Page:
Health department urges hepatitis C tests for baby boomers
|September 12, 2012||Filled under Health & Fitness, Lifestyle||
The Vermont Department of Health and the Centers for Disease Control and Prevention (CDC) recommend that anyone born between 1945 and 1965 get tested for hepatitis C.
“Baby boomers are three times more likely to have hepatitis C than everyone else,” said Patsy Kelso, state epidemiologist for infectious disease. “Most people with hepatitis C (65 percent to 75 percent) don’t know they have it, and can have no symptoms of the virus for many years, sometimes even decades. The only way to know is with a simple blood test.”
An estimated 12,000 people are living with hepatitis C in Vermont. Approximately 5,000 cases of hepatitis C have been reported to the Vermont Department of Health since 2005. There are 192,504 Vermonters born from 1945 to 1965 who should consider testing.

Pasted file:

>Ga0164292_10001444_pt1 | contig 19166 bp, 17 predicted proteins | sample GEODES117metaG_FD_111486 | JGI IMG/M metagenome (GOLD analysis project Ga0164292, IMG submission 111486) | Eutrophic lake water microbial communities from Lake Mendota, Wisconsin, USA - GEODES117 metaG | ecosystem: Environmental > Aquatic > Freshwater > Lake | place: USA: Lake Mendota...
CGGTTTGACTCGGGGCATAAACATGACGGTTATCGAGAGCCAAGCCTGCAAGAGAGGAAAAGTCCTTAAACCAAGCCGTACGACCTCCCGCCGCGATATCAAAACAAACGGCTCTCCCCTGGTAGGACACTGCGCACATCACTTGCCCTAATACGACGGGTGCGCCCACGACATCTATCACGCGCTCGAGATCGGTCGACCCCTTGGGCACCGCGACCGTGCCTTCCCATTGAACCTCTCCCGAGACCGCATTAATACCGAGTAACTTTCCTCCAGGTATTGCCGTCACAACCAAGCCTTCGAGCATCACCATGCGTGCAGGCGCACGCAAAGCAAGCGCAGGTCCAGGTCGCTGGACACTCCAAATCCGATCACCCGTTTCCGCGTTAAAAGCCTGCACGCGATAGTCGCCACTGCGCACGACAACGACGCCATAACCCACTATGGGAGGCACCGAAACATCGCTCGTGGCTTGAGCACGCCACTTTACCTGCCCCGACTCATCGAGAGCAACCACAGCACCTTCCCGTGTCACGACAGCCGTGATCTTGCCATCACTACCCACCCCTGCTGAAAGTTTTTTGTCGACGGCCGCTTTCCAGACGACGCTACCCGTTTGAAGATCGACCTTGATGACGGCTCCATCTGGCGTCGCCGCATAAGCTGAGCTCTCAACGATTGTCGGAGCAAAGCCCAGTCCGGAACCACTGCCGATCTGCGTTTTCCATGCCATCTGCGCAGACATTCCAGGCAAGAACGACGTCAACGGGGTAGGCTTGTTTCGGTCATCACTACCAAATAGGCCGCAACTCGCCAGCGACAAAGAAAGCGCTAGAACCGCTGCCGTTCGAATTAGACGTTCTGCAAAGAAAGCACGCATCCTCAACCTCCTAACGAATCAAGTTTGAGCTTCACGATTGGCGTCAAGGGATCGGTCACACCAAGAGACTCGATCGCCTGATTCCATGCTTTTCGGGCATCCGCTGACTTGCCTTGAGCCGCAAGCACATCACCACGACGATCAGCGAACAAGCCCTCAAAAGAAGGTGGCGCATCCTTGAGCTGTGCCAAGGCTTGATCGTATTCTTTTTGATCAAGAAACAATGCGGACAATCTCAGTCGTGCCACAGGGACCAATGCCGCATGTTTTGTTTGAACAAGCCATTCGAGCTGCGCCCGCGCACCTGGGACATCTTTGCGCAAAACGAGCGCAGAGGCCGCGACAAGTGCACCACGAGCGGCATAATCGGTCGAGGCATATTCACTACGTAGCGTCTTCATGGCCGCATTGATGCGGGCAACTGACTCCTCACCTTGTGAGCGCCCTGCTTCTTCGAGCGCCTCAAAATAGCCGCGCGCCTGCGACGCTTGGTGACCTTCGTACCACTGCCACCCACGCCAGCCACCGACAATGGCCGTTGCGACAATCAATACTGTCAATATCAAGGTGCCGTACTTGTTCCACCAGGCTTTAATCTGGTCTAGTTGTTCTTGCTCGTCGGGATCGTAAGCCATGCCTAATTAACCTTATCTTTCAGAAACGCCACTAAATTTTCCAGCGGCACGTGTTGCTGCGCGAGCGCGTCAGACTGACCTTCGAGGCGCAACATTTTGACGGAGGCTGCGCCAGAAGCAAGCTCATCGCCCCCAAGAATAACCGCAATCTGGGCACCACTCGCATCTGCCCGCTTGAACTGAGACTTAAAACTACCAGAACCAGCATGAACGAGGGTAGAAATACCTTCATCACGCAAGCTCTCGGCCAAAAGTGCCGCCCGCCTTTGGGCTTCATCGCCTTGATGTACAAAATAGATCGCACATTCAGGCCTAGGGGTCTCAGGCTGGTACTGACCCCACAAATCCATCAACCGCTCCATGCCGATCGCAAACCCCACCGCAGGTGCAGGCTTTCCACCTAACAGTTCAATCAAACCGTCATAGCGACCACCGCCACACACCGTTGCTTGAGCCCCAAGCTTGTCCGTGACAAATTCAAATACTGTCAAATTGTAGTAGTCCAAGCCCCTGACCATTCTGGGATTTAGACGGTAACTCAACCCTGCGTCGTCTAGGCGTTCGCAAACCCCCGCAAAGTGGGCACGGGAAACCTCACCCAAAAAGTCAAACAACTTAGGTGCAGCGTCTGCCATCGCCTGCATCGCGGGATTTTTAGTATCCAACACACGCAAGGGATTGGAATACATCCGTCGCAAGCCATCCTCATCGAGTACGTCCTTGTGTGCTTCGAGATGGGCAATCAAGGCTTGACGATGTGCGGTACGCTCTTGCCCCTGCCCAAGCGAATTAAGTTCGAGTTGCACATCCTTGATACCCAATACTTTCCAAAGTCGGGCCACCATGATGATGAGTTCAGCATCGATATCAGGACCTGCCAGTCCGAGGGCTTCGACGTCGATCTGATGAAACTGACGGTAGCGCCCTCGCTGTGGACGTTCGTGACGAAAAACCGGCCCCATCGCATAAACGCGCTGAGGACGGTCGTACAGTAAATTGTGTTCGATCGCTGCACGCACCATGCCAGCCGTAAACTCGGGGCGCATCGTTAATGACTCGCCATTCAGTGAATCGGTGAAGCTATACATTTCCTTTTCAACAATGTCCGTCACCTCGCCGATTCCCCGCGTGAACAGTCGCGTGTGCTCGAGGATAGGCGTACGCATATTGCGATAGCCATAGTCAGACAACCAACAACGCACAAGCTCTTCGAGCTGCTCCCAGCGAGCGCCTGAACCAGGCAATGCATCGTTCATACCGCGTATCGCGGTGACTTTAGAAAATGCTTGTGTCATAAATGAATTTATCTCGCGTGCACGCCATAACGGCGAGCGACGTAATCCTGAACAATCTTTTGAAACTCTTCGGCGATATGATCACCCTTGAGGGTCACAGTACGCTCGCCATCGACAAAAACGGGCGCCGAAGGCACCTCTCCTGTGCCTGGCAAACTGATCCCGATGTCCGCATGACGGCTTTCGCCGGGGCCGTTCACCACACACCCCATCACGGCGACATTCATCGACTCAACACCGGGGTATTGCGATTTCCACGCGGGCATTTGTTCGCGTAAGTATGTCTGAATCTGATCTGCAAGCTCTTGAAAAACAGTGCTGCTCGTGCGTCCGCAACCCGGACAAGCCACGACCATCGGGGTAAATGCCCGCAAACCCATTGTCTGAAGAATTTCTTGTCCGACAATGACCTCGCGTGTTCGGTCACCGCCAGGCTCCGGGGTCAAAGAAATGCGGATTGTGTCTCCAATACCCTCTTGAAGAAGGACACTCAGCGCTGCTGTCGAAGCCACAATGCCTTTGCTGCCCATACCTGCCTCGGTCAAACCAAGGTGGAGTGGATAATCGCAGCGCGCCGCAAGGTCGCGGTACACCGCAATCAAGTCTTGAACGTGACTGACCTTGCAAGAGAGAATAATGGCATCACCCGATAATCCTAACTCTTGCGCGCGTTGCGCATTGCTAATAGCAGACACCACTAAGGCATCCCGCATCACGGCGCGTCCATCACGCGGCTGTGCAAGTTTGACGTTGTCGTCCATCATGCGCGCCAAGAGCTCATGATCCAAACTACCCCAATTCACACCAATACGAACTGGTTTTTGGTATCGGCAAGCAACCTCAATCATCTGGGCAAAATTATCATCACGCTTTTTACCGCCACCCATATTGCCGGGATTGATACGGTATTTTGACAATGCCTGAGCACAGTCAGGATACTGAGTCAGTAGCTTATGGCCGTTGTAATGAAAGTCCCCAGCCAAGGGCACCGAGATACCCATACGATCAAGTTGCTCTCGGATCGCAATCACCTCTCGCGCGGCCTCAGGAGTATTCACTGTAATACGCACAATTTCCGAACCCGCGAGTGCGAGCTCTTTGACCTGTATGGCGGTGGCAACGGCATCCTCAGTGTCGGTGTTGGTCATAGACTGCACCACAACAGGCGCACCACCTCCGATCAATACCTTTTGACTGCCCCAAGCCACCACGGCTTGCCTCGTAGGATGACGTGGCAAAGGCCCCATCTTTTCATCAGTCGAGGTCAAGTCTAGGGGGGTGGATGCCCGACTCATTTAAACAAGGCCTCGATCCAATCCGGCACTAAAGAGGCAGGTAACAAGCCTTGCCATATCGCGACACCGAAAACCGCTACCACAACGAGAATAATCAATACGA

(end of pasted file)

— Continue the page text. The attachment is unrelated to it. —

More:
Three percent of baby boomers are living with the virus, and they make up 75 percent of people with hepatitis C. About 1 to 2 percent of the U.S. population is living with chronic hepatitis C, which is the number one cause of liver cancer and liver transplants.
People can be exposed to the virus through sharing syringes or other drug injection equipment, blood transfusions or organ donations before 1992, and unsafe tattooing or body piercing.
Hepatitis C can cause liver disease and liver cancer over many decades. After being infected there are medications available that will help some people get rid of the virus completely. Other people don’t need treatment and can stay healthy by taking good care of their livers by avoiding alcohol and acetaminophen.
If you test positive for hepatitis C, a healthcare provider can provide care and treatment options.
For more information visit healthvermont.gov, and the CDC’s campaign K(no)w More Hepatitis, www.cdc.gov/KnowMoreHepatitis/ or call 802-951-4065.